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Advent of Code 2020 in Go: Week 1 and Week 2

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Short link: https://b.jlel.se/s/25
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Instead of making a post every other day with all the solutions, here are my approaches for the rest of week 1 and week 2 of Advent of Code 2020.

Day 5

Here I had to fiddle a bit, but finally found a way to convert a string with the letters for the halfs into a number. (Full solution)

func partition(input string, min, max int, lower, upper rune) int {
	for _, c := range input {
		if c == lower {
			max -= (max - min + 1) / 2
		} else if c == upper {
			min += (max - min + 1) / 2
		}
	}
	return min
}

Day 6

Day 6 I found relatively easy, it was mostly just parsing. (Full solution)

Day 7

On day 7 I was able to use quite a bit of recursion and regular expressions in my solution, which was fun. My regular expressions for parsing: (Full solution)

mainColorRe := regexp.MustCompile(`^(?P<color>\w+ \w+) bags contain (?P<contents>.*)\.$`)
contentRe := regexp.MustCompile(`(?P<amount>\d+) (?P<color>\w+ \w+) bags?`)

Day 8

And also on day 8 I could use a regular expression. You had to write some kind of interpreter and fix broken code in part 2. (Full solution)

Day 9

Day 9 was about number sequences and checking them. A case for quite a few loops. Particularly helpful here were the ease of dealing with slices in Go and the method for sorting int slices built into the standard library. (Full solution)

Day 10

Part 1 of day 10 was well doable. In Part 2 you had to calculate possible paths, which was a bit tricky. In the end I found a quite efficient recursive method: (Full solution)

func countPaths(current int, joltages []int, memory map[int]int) (total int) {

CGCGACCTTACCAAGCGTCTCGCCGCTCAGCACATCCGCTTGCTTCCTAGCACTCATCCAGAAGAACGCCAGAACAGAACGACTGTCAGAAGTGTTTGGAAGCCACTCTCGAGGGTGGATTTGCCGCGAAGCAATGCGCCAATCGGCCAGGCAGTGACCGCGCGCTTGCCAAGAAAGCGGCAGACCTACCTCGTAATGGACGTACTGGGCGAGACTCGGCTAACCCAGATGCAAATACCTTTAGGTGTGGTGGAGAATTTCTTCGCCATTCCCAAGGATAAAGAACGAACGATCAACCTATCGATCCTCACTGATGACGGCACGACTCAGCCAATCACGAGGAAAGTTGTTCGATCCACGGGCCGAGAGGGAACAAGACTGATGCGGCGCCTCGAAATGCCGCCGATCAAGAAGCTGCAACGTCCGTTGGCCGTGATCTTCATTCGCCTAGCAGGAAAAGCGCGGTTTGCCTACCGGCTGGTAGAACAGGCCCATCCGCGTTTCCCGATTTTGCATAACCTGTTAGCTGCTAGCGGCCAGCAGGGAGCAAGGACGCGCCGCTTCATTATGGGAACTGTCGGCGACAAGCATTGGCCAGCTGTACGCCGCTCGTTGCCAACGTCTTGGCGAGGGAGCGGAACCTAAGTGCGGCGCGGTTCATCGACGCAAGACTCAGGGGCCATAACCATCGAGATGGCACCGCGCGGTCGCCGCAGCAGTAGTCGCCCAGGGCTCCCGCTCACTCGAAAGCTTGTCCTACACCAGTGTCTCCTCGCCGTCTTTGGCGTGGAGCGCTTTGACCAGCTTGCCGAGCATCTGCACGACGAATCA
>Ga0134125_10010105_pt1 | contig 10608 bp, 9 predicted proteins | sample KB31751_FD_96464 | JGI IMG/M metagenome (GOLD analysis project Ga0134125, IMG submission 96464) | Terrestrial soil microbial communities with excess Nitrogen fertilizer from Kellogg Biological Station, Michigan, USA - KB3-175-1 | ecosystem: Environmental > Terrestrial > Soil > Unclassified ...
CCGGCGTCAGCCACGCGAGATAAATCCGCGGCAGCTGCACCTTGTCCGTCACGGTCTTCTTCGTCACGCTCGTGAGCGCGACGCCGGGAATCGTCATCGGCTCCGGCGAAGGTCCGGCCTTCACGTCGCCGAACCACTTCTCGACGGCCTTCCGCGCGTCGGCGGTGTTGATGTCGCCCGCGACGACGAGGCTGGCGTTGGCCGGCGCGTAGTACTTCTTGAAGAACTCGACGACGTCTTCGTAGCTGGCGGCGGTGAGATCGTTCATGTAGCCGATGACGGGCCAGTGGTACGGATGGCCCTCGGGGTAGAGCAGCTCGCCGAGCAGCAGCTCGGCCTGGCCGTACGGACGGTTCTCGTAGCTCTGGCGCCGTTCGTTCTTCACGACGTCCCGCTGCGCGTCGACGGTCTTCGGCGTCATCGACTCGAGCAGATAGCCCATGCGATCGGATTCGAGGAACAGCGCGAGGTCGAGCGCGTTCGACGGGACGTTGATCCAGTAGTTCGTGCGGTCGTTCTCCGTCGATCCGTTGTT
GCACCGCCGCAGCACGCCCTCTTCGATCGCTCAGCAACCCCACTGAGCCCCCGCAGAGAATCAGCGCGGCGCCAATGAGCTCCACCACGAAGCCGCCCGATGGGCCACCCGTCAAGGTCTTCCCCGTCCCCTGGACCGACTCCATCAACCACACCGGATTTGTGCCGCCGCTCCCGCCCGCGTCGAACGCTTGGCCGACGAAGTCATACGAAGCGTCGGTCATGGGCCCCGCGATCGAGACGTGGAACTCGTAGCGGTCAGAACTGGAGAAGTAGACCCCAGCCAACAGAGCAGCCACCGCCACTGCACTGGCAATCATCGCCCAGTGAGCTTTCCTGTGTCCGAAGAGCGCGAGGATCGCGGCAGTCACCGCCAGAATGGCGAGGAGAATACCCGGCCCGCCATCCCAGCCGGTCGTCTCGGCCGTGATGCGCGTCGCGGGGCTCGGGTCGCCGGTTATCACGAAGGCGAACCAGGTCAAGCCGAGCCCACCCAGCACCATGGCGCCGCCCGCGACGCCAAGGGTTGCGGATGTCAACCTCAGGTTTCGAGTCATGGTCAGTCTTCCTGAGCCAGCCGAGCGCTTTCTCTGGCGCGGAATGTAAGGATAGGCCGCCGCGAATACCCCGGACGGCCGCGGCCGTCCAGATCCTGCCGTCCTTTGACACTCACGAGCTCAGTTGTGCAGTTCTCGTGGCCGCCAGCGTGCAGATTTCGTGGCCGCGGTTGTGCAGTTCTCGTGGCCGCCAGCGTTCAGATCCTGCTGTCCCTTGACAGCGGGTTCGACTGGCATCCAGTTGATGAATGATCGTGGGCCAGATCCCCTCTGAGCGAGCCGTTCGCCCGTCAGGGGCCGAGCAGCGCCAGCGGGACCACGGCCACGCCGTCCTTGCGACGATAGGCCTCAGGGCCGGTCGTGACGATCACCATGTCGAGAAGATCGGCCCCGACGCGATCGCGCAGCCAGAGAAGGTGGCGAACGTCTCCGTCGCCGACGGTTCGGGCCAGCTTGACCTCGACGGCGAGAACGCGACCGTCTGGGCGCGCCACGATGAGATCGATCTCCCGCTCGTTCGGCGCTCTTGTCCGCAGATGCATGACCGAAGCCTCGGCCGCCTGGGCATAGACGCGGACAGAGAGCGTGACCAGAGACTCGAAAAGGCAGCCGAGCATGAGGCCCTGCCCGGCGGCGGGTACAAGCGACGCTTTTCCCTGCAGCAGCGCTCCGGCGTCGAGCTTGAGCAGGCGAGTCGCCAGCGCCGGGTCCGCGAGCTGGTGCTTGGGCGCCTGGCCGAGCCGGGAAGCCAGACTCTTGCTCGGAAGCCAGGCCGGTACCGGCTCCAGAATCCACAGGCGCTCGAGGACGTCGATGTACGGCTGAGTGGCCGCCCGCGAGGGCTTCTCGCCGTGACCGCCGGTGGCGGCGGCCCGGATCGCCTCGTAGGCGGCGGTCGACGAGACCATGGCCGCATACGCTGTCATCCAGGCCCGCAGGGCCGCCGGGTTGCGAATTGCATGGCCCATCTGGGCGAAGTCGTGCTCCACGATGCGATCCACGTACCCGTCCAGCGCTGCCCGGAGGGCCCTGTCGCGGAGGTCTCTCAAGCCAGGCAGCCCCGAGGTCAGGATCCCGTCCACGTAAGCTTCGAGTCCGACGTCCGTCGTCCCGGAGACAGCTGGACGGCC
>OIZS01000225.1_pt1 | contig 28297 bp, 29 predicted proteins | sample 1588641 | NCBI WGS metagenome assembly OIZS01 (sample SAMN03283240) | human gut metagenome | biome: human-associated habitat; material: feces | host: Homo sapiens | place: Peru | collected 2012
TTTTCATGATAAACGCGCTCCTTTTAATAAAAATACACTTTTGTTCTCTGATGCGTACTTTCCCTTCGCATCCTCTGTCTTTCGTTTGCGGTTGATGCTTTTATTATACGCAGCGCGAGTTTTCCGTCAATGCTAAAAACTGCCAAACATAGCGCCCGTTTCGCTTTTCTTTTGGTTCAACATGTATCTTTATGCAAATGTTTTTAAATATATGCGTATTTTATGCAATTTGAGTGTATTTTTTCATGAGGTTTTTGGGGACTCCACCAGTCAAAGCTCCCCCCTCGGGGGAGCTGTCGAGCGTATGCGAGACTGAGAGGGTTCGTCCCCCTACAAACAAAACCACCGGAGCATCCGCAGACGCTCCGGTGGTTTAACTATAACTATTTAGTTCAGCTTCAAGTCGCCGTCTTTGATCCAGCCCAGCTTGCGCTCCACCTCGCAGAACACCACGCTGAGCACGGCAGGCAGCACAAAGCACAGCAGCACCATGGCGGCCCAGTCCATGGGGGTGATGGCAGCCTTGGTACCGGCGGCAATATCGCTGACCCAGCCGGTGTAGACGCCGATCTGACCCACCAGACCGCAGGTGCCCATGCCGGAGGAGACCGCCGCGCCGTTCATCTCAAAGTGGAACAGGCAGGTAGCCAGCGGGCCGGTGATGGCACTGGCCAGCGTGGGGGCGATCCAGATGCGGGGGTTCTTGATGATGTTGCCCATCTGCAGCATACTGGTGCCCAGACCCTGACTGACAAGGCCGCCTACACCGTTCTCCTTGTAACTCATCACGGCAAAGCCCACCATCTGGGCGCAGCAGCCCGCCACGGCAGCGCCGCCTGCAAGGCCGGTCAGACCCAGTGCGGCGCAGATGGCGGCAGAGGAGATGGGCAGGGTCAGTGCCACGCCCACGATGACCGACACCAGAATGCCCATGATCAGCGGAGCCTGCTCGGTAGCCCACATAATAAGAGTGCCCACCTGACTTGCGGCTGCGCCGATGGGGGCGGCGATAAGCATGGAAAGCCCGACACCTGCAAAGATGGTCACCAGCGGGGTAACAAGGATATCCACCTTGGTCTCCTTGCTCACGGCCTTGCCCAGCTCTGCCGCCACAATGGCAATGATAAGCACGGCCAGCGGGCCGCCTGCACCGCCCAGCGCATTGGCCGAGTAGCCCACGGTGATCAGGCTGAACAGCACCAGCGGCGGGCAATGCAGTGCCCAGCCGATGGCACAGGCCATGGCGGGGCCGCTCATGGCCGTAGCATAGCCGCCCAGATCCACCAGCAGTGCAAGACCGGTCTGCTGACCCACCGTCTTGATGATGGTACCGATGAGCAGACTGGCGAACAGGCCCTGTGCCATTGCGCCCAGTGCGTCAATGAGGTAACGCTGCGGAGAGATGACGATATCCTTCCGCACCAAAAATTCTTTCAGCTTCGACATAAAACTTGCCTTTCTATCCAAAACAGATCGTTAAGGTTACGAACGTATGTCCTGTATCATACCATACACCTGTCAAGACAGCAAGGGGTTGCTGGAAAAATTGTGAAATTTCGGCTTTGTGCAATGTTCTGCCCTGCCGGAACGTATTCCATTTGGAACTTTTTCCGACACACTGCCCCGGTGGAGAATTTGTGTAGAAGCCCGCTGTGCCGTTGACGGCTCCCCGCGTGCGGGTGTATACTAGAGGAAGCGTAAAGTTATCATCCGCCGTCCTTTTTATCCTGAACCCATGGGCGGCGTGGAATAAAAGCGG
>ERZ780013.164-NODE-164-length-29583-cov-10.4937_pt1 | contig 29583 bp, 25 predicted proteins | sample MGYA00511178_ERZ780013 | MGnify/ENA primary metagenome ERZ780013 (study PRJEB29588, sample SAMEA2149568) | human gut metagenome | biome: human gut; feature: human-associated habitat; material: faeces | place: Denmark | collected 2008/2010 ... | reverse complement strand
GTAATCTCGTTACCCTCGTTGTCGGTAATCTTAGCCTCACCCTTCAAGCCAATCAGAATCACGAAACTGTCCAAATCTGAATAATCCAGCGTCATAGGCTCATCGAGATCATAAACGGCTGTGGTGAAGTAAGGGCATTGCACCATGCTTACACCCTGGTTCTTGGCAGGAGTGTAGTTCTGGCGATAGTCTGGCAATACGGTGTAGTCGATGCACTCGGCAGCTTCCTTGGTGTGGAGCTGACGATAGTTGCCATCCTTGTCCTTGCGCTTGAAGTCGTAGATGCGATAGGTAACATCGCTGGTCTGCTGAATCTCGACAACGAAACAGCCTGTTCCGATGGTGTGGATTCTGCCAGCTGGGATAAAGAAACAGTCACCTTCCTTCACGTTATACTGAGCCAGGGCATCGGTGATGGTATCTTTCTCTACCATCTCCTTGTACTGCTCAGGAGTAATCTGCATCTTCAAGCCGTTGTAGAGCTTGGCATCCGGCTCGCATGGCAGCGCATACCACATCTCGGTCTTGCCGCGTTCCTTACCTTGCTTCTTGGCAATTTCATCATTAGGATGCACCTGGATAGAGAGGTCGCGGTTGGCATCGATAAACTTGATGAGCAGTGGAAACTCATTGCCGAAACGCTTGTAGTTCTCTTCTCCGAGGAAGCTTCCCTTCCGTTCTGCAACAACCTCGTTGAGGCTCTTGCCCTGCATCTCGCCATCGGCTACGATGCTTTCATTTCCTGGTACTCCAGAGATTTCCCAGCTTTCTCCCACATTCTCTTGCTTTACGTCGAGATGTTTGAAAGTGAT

if len(joltages) == 0 {
		return 1
	}
	for _, next := range joltages {
		if next-current > 3 {
			break
		}
		if _, exists := memory[next]; !exists {
			memory[next] = countPaths(next, joltages[1:], memory)
		}
		total += memory[next]
	}
	return
}

Day 11

Day 11 was about occupied seats and how the status of those changes. Part 1 was only about the adjacent seats, part 2 was about the seats that can be seen. Again, I opted for lots of recursion. My solution to check if an occupied seat can be seen: (Full solution)

var dirs = []position{
	{-1, -1}, {-1, 0}, {-1, 1}, {0, -1}, {0, 1}, {1, -1}, {1, 0}, {1, 1},
}

func canSee(seats [][]rune, p, dir position) bool {
	return isSafe(seats, p) && seats[p.row][p.pos] != 'L' && (seats[p.row][p.pos] == '#' || canSee(seats, direction(p, dir), dir))
}

func canSeeAdjacent(seats [][]rune, pos position) (o int) {
	for _, dir := range dirs {
		if canSee(seats, direction(pos, dir), dir) {
			o++
		}
	}
	return
}

Day 12

The task on day 12 was a bit easier again, I think. For part 2 I didn’t bother with any complicated mathematical formulas to turn the waypoint, but used this function: (Full solution)

var rotateWaypoint func(int)
rotateWaypoint = func(degree int) {
	switch degree {
	case 90, -270:
		newWpNorth, newWpEast := -wpEast, wpNorth
		wpNorth = newWpNorth
		wpEast = newWpEast
	case 180, -180:
		rotateWaypoint(90)
		rotateWaypoint(90)
	case 270, -90:
		rotateWaypoint(90)
		rotateWaypoint(90)
		rotateWaypoint(90)
	}
}

Day 13

Day 13, today, was about bus lines. For part 2, I wanted to try normal loops first, but that seemed very inefficient and took too long. I saw solutions online with the Chinese remainder theorem, but finally got inspired to the following solution: (Full solution)

t, step := 0, 1
for i, l := range buslines {
	if l == -1 { // x
		continue
	}
	for (t+i)%l != 0 {
		t += step
	}
	step *= l
}

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